Cart Before the Horse Research: Multisensory Integration in Autism

A short article appeared on the ScienceDaily website a few weeks back, reporting on a piece of research published in The Journal of Neuroscience, January 15, 2014. The title of the research study was not given, but a link brings one to “Multisensory Temporal Integration in Autism Spectrum Disorders.”

The brief summary of the research is problematic for me from beginning to end, because it is an (altogether too common) example of research that starts with a false premise and then proceeds to offer advice to “treat” a problem that may not exist in the first place.

The major false premise, common to much autism research, is that autism is a “disorder” rather than a difference. When a researcher starts from that premise, they will be looking for “causes” of the “defect” rather than for an understanding of the source, function, and consequences of the difference.

In the study, Vanderbilt researchers compared 32 typically developing children ages 6-18 years old with 32 high-functioning children with autism, matching the groups in virtually every possible way including IQ.

This highlights a potentially major problem in research about autistic children (and very little has been done using adults, so research on children accounts for the preponderance of “findings” about autism). Autism is generally acknowledged to be a developmental difference, with some skills developing more rapidly and some more slowly compared with neurotypical (NT) children. So, age-matching is going to distort the results. There might be a very marked difference in ability in childhood, but that difference might disappear by the time people reach adulthood. This needs to be accounted for, in my opinion, but it seldom (if ever) is, in the research I have read.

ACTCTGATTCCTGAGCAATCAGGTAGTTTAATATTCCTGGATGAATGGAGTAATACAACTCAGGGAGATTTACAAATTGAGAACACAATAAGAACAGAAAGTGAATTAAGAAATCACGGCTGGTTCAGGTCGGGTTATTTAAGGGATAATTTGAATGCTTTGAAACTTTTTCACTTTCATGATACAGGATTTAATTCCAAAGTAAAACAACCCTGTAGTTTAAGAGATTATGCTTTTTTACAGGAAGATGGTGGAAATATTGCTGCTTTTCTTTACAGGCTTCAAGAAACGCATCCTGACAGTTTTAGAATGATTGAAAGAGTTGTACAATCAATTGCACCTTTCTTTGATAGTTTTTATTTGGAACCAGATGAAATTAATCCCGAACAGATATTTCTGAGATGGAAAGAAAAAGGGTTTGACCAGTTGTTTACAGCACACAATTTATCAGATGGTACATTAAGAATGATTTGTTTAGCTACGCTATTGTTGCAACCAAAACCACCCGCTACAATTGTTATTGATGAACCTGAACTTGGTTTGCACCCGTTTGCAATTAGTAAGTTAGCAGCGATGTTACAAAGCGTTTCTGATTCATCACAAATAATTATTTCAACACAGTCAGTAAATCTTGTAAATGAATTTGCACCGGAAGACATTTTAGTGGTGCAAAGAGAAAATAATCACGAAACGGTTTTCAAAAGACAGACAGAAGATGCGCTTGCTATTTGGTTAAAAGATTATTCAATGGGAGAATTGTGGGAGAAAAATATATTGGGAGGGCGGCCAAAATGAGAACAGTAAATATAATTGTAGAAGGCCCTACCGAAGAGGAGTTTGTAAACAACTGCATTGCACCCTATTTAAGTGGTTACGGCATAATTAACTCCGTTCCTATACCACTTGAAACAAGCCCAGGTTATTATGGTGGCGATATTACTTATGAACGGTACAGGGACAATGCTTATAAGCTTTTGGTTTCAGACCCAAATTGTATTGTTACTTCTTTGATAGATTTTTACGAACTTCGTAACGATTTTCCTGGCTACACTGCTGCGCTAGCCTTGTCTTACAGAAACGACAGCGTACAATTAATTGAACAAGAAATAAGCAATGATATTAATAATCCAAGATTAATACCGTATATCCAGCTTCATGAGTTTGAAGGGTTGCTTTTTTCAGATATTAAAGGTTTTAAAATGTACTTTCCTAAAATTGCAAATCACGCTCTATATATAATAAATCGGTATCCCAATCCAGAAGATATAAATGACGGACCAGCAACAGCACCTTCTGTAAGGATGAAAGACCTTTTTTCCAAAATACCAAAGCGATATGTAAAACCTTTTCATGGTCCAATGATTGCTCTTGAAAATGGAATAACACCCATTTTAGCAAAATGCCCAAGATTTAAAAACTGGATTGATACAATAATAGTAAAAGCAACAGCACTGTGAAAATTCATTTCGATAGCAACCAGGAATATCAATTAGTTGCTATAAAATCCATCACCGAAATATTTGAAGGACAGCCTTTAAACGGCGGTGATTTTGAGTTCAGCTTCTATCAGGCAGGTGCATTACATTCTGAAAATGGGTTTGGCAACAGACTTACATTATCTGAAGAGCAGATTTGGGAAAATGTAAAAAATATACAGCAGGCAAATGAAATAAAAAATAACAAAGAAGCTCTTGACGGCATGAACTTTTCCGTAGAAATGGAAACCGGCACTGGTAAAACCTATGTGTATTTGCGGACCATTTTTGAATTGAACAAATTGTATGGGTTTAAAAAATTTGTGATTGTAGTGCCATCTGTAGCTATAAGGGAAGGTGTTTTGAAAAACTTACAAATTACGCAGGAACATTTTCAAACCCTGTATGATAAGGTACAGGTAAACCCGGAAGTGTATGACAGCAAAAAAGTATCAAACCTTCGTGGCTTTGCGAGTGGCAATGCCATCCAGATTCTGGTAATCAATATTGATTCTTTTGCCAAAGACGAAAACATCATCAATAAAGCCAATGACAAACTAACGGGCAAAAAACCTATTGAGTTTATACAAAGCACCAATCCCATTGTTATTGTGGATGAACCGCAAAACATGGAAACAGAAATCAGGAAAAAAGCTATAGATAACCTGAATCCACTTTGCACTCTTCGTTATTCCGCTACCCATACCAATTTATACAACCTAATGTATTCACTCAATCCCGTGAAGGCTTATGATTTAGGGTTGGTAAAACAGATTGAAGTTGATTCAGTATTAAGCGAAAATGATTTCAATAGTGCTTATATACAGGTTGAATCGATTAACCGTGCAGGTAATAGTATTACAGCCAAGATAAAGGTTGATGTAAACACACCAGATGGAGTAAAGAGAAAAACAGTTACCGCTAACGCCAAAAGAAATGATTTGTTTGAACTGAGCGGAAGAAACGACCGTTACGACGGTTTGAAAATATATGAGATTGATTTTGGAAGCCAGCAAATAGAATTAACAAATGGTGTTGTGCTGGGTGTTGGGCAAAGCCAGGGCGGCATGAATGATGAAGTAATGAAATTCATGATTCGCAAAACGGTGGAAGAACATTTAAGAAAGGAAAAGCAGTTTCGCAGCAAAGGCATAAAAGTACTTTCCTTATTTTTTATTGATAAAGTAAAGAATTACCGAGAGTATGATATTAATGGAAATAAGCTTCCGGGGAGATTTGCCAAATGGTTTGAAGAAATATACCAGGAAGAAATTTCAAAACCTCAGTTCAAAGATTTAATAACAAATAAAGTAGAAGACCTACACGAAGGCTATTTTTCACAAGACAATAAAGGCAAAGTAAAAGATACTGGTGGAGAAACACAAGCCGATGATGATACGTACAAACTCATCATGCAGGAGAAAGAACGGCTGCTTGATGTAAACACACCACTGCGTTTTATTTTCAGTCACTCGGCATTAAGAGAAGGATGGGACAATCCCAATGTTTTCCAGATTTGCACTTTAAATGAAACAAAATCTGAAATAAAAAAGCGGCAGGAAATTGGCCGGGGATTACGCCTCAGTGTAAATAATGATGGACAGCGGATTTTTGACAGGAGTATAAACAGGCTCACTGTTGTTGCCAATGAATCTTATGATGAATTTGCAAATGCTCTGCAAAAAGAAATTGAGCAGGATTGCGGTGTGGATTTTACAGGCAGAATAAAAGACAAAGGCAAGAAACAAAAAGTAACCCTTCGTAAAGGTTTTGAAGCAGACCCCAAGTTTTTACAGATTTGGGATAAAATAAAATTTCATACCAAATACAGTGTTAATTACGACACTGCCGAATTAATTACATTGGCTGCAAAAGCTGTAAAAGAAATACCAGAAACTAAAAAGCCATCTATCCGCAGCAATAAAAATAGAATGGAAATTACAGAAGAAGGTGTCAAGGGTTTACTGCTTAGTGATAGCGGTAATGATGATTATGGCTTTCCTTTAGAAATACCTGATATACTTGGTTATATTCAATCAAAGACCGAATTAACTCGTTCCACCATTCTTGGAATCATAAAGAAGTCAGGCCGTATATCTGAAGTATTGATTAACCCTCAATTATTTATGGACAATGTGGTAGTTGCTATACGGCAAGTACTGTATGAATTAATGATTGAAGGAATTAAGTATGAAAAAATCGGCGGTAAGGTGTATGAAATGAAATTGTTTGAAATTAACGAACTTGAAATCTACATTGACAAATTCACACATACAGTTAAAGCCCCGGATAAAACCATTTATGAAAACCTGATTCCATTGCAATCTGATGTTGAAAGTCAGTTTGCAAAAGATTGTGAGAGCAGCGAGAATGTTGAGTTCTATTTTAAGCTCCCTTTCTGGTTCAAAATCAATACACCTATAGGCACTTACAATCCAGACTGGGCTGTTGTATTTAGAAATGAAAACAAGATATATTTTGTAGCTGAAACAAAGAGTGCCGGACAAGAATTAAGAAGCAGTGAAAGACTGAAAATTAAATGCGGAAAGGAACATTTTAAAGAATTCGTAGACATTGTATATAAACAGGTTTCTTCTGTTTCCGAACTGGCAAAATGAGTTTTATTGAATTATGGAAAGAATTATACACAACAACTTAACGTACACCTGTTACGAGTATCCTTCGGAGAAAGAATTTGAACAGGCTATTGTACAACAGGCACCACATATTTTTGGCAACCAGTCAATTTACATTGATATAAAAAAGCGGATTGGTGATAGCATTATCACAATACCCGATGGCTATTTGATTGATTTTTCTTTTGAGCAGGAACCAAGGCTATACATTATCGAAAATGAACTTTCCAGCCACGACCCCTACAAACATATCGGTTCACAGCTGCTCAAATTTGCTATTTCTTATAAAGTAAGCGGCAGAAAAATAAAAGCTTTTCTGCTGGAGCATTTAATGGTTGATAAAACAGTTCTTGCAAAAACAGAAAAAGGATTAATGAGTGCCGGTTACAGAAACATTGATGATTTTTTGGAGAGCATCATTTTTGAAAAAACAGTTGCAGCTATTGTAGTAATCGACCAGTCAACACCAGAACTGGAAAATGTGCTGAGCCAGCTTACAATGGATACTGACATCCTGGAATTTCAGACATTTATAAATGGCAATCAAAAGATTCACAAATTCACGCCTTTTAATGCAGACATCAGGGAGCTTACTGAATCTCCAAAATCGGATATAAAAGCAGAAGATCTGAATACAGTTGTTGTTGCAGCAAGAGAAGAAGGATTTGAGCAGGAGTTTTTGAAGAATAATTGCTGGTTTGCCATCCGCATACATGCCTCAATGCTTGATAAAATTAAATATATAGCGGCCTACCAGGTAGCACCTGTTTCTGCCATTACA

“Children with autism have difficulty processing simultaneous input from audio and visual channels. That is, they have trouble integrating simultaneous information from their eyes and their ears,” said co-author Stephen Camarata, Ph.D., professor of Hearing and Speech Sciences. “It is like they are watching a foreign movie that was badly dubbed, the auditory and visual signals do not match in their brains.”

Okay, so we “have difficulty” and “the auditory and visual signals do not match in [our] brains” — that does not mean we can’t integrate the two, it’s just slower. This is consistent with the Intense World Theory of Autism.

“One of the classic pictures of children with autism is they have their hands over their ears,” Wallace said. “We believe that one reason for this may be that they are trying to compensate for their changes in sensory function by simply looking at one sense at a time. This may be a strategy to minimize the confusion between the senses.”

Hmmh — “We believe…” and “This may be…” — I wonder if it ever occurred to him to ask any autistic people to comment on that. This is a common arrogance, that NT scientists somehow mysteriously know more about what it’s like to be autistic than do autistic people. Bizarre.

Wallace noted that the recently-released Diagnostic and Statistical Manual of Mental Disorders, Fifth Edition, (DSM-5), which serves as a universal authority for psychiatric diagnosis, now acknowledges sensory processing as a core deficit in autism.

Perhaps needless to say, I don’t believe that autism belongs in the DSM, any more than homosexuality did. It’s a difference, not a “psychiatric diagnosis.” And I think Wallace has distorted the role of sensory processing in autism. It’s not a “deficit” but one of the differences that presents many challenges in a world that was designed by and for NTs.

“There is a huge amount of effort and energy going into the treatment of children with autism, virtually none of it is based on a strong empirical foundation tied to sensory function,” Wallace said. “If we can fix this deficit in early sensory function then maybe we can see benefits in language and communication and social interactions.”

Given all the problems in this write-up, I can’t imagine that this research has any value at all. One can’t “fix” a “deficit” that doesn’t exist, and autism does not need “treatment.” It’s very discouraging to think of all the effort that goes into demeaning autistic people instead of trying to help them deal with an unfriendly world.

A couple of caveats:

  1. My comments here are based only on the description linked to here, which in turn seems to have been taken from the press release put out by Vanderbilt University Medical Center. I did not read the original article, which is copyrighted and behind a pay wall, and there is no contact information given for the authors. So much for the free and open flow of scientific ideas and information.